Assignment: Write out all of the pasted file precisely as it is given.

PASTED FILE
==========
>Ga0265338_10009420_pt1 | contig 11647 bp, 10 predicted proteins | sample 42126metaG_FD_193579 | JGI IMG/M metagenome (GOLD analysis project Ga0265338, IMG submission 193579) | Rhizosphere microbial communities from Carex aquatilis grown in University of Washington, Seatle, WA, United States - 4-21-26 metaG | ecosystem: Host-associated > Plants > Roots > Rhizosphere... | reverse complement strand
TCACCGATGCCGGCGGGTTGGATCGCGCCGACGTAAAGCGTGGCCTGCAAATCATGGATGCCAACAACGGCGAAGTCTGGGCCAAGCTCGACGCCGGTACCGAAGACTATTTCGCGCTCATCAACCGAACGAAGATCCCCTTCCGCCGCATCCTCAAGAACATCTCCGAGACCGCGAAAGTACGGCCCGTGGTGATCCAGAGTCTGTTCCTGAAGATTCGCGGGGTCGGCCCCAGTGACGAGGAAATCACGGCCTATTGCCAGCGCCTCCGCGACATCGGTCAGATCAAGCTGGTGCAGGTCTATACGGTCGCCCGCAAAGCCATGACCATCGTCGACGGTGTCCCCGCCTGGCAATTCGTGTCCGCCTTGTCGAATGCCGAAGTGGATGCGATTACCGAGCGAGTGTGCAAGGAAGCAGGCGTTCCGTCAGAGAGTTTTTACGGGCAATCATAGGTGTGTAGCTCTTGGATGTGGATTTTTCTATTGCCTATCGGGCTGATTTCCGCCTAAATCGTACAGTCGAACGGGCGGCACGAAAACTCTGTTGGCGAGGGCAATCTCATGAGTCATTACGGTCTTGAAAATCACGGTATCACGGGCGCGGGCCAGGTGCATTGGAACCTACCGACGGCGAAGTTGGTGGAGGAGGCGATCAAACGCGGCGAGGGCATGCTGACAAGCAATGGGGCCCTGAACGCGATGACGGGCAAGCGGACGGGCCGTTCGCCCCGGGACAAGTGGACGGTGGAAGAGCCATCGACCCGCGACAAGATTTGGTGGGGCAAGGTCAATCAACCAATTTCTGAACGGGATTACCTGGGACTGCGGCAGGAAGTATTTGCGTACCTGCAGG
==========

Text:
>Ga0265338_10009420_pt1 | contig 11647 bp, 10 predicted proteins | sample 42126metaG_FD_193579 | JGI IMG/M metagenome (GOLD analysis project Ga0265338, IMG submission 193579) | Rhizosphere microbial communities from Carex aquatilis grown in University of Washington, Seatle, WA, United States - 4-21-26 metaG | ecosystem: Host-associated > Plants > Roots > Rhizosphere... | reverse complement strand
TCACCGATGCCGGCGGGTTGGATCGCGCCGACGTAAAGCGTGGCCTGCAAATCATGGATGCCAACAACGGCGAAGTCTGGGCCAAGCTCGACGCCGGTACCGAAGACTATTTCGCGCTCATCAACCGAACGAAGATCCCCTTCCGCCGCATCCTCAAGAACATCTCCGAGACCGCGAAAGTACGGCCCGTGGTGATCCAGAGTCTGTTCCTGAAGATTCGCGGGGTCGGCCCCAGTGACGAGGAAATCACGGCCTATTGCCAGCGCCTCCGCGACATCGGTCAGATCAAGCTGGTGCAGGTCTATACGGTCGCCCGCAAAGCCATGACCATCGTCGACGGTGTCCCCGCCTGGCAATTCGTGTCCGCCTTGTCGAATGCCGAAGTGGATGCGATTACCGAGCGAGTGTGCAAGGAAGCAGGCGTTCCGTCAGAGAGTTTTTACGGGCAATCATAGGTGTGTAGCTCTTGGATGTGGATTTTTCTATTGCCTATCGGGCTGATTTCCGCCTAAATCGTACAGTCGAACGGGCGGCACGAAAACTCTGTTGGCGAGGGCAATCTCATGAGTCATTACGGTCTTGAAAATCACGGTATCACGGGCGCGGGCCAGGTGCATTGGAACCTACCGACGGCGAAGTTGGTGGAGGAGGCGATCAAACGCGGCGAGGGCATGCTGACAAGCAATGGGGCCCTGAACGCGATGACGGGCAAGCGGACGGGCCGTTCGCCCCGGGACAAGTGGACGGTGGAAGAGCCATCGACCCGCGACAAGATTTGGTGGGGCAAGGTCAATCAACCAATTTCTGAACGGGATTACCTGGGACTGCGGCAGGAAGTATTTGCGTACCTGCAGG